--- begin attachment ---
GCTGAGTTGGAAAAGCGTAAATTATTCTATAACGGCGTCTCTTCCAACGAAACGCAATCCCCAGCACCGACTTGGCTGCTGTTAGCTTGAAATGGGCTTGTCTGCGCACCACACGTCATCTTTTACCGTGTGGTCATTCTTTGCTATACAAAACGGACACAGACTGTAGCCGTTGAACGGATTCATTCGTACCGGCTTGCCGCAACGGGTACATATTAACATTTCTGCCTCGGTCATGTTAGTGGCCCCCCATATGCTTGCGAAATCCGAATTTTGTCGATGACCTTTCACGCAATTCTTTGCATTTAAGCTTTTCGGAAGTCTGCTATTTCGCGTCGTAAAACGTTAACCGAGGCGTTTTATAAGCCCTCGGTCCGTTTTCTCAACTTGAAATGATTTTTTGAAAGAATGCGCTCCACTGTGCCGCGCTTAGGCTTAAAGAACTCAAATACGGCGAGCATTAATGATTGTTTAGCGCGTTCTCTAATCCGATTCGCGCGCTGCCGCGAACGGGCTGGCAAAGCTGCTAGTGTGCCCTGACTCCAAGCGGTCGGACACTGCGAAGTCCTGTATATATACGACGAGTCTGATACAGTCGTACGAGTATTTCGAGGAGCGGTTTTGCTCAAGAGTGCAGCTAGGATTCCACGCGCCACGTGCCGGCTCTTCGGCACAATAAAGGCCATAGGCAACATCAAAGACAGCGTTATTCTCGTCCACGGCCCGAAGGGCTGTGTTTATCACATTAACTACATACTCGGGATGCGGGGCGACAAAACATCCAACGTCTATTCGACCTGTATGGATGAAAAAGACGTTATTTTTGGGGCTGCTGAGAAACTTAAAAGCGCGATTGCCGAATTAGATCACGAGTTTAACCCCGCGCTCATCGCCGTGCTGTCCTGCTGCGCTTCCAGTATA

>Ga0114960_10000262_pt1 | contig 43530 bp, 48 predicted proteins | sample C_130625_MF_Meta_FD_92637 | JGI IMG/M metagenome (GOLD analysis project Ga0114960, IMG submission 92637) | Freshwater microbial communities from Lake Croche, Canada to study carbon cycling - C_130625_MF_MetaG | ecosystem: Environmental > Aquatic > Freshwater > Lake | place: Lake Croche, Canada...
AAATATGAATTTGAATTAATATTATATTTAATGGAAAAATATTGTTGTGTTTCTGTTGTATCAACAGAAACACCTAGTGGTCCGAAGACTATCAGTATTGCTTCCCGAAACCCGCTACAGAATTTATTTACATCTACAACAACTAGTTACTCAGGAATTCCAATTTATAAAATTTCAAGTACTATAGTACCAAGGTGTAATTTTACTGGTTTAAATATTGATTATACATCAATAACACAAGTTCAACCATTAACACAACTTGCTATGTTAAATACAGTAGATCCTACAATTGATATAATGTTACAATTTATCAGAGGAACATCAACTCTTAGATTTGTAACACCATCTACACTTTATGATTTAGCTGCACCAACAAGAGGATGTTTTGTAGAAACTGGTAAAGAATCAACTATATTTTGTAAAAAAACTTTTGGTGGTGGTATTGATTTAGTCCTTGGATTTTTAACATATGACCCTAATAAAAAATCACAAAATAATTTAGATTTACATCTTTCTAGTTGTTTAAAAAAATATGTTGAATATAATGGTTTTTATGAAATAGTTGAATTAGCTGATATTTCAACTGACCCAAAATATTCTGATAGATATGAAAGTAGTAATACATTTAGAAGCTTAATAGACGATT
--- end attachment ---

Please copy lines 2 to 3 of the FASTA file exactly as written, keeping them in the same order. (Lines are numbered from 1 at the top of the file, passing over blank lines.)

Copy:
>Ga0114960_10000262_pt1 | contig 43530 bp, 48 predicted proteins | sample C_130625_MF_Meta_FD_92637 | JGI IMG/M metagenome (GOLD analysis project Ga0114960, IMG submission 92637) | Freshwater microbial communities from Lake Croche, Canada to study carbon cycling - C_130625_MF_MetaG | ecosystem: Environmental > Aquatic > Freshwater > Lake | place: Lake Croche, Canada...
AAATATGAATTTGAATTAATATTATATTTAATGGAAAAATATTGTTGTGTTTCTGTTGTATCAACAGAAACACCTAGTGGTCCGAAGACTATCAGTATTGCTTCCCGAAACCCGCTACAGAATTTATTTACATCTACAACAACTAGTTACTCAGGAATTCCAATTTATAAAATTTCAAGTACTATAGTACCAAGGTGTAATTTTACTGGTTTAAATATTGATTATACATCAATAACACAAGTTCAACCATTAACACAACTTGCTATGTTAAATACAGTAGATCCTACAATTGATATAATGTTACAATTTATCAGAGGAACATCAACTCTTAGATTTGTAACACCATCTACACTTTATGATTTAGCTGCACCAACAAGAGGATGTTTTGTAGAAACTGGTAAAGAATCAACTATATTTTGTAAAAAAACTTTTGGTGGTGGTATTGATTTAGTCCTTGGATTTTTAACATATGACCCTAATAAAAAATCACAAAATAATTTAGATTTACATCTTTCTAGTTGTTTAAAAAAATATGTTGAATATAATGGTTTTTATGAAATAGTTGAATTAGCTGATATTTCAACTGACCCAAAATATTCTGATAGATATGAAAGTAGTAATACATTTAGAAGCTTAATAGACGATT